“The Land of Dreams” by Vidar Sundstøl, translated from the Norwegian by Tiina Nunnally
University of Minnesota Press, $24.95, 284 pp.

By David Steinberg
If you are looking for a connection between this crime novel and New Mexico, you will find it hidden in plain sight on the title page.
The connection is not with the title, “The Land of Dreams,” not with the author, Vidar Sundstøl, who is Norwegian nor with the novel itself, which is set along Minnesota’s North Shore of Lake Superior.
The New Mexico connection happens to be with the translator, Tiina Nunnally. She lives in Albuquerque.
That brought me to read the book, and I’m glad I did.
Vidar Sundstol’s engrossing murder mystery kept bringing me back to its pages, despite its multiple investigative strands and its shifting time periods.
The central action is the investigation into the murder of a young Norwegian tourist on a canoeing trip with his friend to Superior National Forest on the North Shore.
These are the investigative strands that the story pulls together – FBI agent Bob Lecuyer, Norwegian crime investigator Eirik Nyland, the Cook County sheriff and Forest Service ranger Lance Hansen, a law enforcement officer.
Hansen is the main focus. He discovers the body and a bloody, naked young man who utters “kjaerlighet,” then says in English, “love.”
Nyland suspects that Hansen may be withholding information. Indeed, Hansen doesn’t tell all. He doesn’t reveal that he saw his brother’s vehicle near the murder site. His silence becomes a subplot that pushes to the surface seemingly peripheral aspects of Hansen’s life – his son and ex-wife, an Ojibwe schoolteacher; the troubles of his brother’s family; a violent incident from his brother’s teen years; a  Hansen ancestor believed to be French Canadian;  and Hansen’s  solitary, driven interest in the history of Cook County.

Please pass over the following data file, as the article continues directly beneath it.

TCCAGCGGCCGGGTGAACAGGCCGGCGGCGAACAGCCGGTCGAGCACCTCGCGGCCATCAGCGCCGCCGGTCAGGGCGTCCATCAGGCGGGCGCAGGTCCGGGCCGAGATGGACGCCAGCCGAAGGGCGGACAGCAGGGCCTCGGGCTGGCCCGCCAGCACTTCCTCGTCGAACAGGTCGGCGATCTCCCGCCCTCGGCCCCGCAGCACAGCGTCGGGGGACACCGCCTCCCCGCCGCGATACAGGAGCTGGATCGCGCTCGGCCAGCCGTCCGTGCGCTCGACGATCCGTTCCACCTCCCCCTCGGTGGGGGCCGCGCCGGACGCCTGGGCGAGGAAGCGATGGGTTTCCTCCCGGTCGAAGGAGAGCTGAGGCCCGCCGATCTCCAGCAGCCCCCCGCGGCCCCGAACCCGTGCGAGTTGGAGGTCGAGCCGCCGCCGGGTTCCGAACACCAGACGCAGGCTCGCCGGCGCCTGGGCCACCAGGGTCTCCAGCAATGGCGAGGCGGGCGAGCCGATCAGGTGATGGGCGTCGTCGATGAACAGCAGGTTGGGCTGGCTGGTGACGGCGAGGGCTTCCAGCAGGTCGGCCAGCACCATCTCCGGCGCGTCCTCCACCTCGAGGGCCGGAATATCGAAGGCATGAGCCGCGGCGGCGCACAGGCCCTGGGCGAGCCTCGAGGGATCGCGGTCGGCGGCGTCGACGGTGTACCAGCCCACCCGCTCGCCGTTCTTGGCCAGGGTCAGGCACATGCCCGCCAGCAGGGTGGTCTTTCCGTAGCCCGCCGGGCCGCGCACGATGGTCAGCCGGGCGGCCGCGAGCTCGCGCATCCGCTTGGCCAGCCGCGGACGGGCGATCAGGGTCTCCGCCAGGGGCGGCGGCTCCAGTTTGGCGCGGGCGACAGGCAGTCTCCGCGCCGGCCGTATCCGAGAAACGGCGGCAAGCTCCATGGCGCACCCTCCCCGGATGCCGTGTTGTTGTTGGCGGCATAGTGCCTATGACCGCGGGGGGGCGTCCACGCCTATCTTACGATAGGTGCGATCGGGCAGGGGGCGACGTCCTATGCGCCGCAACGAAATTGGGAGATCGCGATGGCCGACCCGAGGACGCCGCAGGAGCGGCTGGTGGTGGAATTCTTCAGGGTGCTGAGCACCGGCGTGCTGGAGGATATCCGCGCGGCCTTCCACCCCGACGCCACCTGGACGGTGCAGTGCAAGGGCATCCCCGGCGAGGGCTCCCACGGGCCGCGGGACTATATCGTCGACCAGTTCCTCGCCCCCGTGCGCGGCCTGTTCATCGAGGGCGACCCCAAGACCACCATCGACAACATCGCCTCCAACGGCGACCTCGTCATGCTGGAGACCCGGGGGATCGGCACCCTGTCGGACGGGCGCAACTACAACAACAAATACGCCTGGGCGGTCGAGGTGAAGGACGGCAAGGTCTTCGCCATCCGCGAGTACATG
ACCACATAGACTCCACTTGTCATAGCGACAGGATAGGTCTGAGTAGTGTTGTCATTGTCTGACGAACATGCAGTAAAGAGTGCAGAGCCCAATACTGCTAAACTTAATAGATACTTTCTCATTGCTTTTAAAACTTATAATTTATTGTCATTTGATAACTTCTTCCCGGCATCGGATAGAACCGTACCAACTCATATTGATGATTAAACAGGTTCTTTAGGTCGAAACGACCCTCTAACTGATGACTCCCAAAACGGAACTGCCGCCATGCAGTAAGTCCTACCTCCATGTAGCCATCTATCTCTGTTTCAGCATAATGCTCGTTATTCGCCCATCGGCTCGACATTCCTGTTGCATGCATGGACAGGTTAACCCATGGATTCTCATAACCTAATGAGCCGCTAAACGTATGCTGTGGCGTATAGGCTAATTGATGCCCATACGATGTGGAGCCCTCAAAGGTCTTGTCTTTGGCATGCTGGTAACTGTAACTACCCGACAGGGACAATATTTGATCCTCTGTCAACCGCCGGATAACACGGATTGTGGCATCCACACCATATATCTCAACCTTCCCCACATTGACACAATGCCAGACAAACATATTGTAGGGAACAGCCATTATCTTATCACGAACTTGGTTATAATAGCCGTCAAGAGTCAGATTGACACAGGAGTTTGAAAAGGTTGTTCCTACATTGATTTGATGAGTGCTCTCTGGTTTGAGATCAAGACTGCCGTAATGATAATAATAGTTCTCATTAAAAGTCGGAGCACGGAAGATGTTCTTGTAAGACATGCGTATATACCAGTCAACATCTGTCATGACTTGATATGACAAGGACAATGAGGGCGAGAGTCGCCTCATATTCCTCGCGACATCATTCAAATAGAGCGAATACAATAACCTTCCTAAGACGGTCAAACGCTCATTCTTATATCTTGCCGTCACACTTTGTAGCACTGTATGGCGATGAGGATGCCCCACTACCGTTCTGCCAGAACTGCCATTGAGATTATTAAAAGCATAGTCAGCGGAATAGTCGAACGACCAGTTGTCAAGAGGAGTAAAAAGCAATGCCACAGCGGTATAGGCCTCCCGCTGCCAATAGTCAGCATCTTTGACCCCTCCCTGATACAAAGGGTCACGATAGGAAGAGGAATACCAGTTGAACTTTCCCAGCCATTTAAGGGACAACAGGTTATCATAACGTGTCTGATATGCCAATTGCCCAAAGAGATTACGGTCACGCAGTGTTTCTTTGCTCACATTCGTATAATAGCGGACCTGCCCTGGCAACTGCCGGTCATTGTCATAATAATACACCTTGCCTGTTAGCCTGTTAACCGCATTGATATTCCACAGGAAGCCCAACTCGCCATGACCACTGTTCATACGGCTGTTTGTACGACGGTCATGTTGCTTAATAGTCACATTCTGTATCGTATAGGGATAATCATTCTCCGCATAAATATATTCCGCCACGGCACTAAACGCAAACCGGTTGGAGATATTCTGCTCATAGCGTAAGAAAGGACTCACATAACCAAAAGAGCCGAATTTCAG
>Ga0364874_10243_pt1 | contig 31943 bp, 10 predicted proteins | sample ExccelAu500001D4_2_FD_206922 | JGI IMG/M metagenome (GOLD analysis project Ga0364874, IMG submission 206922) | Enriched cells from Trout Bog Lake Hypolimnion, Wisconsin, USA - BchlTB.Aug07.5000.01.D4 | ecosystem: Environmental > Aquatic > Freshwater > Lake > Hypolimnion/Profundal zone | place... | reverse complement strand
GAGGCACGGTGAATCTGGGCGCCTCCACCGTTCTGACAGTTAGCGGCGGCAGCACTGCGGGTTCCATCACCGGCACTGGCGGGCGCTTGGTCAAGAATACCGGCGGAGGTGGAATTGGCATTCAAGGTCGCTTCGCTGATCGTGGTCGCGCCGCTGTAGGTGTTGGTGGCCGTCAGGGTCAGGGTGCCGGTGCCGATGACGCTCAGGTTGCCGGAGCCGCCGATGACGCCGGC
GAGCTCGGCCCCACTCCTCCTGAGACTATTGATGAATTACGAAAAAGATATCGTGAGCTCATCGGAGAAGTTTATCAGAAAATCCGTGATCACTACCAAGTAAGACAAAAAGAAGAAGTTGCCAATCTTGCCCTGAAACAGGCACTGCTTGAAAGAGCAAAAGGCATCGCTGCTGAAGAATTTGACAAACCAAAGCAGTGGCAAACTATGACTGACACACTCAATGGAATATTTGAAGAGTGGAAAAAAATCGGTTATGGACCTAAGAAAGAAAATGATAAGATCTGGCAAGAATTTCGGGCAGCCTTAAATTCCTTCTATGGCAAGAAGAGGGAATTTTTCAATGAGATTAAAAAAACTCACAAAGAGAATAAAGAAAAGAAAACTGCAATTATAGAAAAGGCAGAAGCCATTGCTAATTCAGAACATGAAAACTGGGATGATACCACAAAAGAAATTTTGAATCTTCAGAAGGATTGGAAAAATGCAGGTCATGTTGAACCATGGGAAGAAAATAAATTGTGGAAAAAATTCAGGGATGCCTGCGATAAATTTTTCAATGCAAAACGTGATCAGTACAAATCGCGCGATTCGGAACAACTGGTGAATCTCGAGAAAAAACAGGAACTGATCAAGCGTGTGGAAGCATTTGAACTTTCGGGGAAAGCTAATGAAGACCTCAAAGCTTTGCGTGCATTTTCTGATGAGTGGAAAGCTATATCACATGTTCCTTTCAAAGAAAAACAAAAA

That interest leads him to dig into the mystery of the disappearance of an Ojibwe man, Swamper Caribou, in the late 19th century. Swamper Caribou may have been murdered at the same spot where Hansen found the young Norwegian’s body more than a century later. There’s more. Swamper Caribou’s murder may be linked to a Hansen ancestor, an immigrant from Norway.
The book’s title may refer to a number of things – the apparitions of a man only Hansen sees,  Nyland’s own family dreams as well as the dreams of Native Americans for their land and those of immigrant families for their new country.
I’m not the only person who liked “The Land of Dreams.” It won the 2008 Riverton Prize, a literary award given annually for the best Norwegian crime story and it was nominated in 2008 for the Glass Key, an award for the best Scandanavian novel.
The novel is not a stand-alone story. It is the first volume of Sundstol’s “Minnesota Trilogy.”
He wrote the trilogy after he and his family had lived on the North Shore of Lake Superior for two years.
Nunnally, the translator, has done translations of Norwegian, Swedish and Danish titles. They include Peter Hoeg’s “Smilla’s Sense of Snow,” “Per Olov Enquist’s “The Royal Physician’s Visit” and Sigrid Undset’s trilogy “Kristin Lavransdatter.”
Nunnally was appointed Knight of the Royal Norwegian Order of Merit for her efforts on behalf of Norwegian literature in the United States.

Stay tuned for the next two installments.

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